Liners urged to rethink emergency bunker surcharges

Maersk Line and MSC, the world’s two largest containerlines, have introduced emergency bunker surcharges, with other lines expected to follow suit in the coming days.

“The increase in bunker price in 2018 has been significantly higher than what had been expected and has now reached a level of 440 USD/ton in Europe, the highest since 2014. The increase is more than 20% compared to the beginning of 2018 and this unexpected development means that it is no longer possible for us to recover bunker costs through the standard bunker adjustment factors,” Maersk Line said in a note to clients earlier this week, while rising bunker surcharges by $60 per teu from the start of next month.

The bunker surcharges however have been attacked by shippers and a number of analysts, most notably Lars Jensen, a partner at SeaIntelligence Consulting and regular Splash contributor.

Writing on LinkedIn, Jensen suggested: “The implementations announced now are not logical and seems more to be fuelled by a need to do something urgently, than a need to implement a logical structure to the surcharge. If these surcharges stick, we will be left with the jungle of surcharges becoming more illogical and untransparent.”

With containerlines seeing their bottom lines coming under pressure in the first quarter, Jensen said that historically in a weak market any increases in bunker surcharges tend to be undermined by an equal erosion of base rates.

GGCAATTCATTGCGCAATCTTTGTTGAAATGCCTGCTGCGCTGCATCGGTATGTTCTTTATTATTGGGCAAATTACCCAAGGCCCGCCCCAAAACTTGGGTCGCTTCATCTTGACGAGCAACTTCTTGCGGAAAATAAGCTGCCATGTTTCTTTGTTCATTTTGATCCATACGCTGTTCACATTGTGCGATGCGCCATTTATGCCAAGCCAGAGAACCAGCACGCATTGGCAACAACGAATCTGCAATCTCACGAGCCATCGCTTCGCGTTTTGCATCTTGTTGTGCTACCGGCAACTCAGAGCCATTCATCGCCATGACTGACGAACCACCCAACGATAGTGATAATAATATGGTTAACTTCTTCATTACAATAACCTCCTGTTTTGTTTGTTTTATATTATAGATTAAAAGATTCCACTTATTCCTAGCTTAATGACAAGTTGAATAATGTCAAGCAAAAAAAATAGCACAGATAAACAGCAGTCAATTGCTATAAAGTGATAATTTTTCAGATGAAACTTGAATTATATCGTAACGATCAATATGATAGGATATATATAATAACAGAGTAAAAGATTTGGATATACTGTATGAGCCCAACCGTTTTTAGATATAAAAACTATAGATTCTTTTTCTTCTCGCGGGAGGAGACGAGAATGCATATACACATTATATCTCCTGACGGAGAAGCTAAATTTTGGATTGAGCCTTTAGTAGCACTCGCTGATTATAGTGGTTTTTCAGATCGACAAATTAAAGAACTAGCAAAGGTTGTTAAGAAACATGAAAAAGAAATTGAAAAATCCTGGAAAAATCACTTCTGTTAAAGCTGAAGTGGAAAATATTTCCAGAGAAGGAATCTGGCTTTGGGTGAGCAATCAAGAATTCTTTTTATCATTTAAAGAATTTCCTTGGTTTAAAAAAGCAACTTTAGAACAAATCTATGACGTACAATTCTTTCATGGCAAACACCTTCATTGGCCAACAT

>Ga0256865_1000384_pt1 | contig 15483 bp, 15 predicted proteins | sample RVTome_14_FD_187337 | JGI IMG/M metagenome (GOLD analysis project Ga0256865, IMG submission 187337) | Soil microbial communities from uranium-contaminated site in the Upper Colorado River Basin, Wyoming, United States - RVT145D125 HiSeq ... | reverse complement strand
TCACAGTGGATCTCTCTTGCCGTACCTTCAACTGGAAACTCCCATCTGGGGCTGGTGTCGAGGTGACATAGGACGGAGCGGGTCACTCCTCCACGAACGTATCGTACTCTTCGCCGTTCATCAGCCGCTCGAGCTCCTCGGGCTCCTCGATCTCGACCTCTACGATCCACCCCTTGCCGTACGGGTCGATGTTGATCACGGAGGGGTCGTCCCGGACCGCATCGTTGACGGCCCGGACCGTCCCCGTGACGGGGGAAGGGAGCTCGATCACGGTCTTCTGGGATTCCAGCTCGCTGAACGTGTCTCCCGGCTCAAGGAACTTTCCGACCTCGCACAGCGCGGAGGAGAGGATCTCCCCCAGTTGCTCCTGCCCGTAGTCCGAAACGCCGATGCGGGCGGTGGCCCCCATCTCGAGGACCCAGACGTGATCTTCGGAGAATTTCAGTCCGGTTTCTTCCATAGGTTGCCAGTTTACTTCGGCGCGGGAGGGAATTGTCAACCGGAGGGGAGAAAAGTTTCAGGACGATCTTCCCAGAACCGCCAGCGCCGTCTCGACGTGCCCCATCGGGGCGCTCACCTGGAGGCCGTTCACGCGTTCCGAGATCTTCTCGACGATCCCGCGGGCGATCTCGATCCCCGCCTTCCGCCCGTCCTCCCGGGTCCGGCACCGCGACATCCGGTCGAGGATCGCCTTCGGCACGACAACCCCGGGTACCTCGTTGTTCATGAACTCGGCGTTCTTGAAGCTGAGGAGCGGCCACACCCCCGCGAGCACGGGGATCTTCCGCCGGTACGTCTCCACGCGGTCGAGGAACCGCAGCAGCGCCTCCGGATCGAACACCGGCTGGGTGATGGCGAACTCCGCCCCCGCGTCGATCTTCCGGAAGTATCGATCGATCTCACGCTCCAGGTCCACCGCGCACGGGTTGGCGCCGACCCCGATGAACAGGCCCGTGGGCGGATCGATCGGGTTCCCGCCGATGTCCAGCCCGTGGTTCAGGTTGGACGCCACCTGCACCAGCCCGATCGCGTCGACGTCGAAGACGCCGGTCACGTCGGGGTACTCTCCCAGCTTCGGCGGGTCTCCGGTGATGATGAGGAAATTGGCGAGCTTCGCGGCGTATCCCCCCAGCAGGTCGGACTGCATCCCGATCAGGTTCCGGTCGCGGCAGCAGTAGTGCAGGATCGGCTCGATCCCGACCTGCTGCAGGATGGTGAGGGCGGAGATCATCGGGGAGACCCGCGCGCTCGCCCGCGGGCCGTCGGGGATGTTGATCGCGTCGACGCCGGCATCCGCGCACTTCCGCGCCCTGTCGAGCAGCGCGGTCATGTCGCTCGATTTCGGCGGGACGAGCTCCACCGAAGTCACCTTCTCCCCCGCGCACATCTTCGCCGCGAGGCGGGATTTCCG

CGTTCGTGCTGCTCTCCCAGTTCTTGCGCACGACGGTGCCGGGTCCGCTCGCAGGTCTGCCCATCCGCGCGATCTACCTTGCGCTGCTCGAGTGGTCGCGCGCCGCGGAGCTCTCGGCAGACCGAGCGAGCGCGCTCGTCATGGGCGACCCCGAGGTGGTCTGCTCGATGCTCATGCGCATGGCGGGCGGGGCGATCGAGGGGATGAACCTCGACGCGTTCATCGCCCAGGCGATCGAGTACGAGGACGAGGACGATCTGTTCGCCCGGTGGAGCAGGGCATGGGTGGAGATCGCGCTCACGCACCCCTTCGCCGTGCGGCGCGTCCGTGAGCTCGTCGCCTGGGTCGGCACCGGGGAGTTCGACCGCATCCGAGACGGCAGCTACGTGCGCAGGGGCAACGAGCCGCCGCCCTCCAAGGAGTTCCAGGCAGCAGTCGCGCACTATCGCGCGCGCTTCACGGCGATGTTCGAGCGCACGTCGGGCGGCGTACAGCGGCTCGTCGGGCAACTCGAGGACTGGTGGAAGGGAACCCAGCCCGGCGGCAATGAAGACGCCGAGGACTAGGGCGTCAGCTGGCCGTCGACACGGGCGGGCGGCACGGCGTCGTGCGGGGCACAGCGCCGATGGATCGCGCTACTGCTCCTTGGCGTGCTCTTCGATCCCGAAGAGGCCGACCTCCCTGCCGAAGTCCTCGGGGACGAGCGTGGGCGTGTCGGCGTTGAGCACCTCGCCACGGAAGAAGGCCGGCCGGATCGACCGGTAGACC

Jensen went on to suggest that the old BAF-style surcharges have become undermined over the years, rendering them ineffective simply because of the spill-over effect between BAF and base freight.

Jensen urged for changes in surcharges to be directly linked to the fuel impact on the individual containers – and a fixed fee irrespective of trade and vessel size does not live up to this.

“What is needed is a re-introduction of a truly enforceable bunker surcharge mechanism which fairly represents fuel price change outside the control of the carriers, but with these ‘emergency’ actions we seem to be headed more in the direction of illogical short-term fixes and away from a more sustainable long-term solution,” Jensen wrote.

Sam Chambers

Starting out with the Informa Group in 2000 in Hong Kong, Sam Chambers became editor of Maritime Asia magazine as well as East Asia Editor for the world’s oldest newspaper, Lloyd’s List. In 2005 he pursued a freelance career and wrote for a variety of titles including taking on the role of Asia Editor at Seatrade magazine and China correspondent for Supply Chain Asia. His work has also appeared in The Economist, The New York Times, The Sunday Times and The International Herald Tribune.
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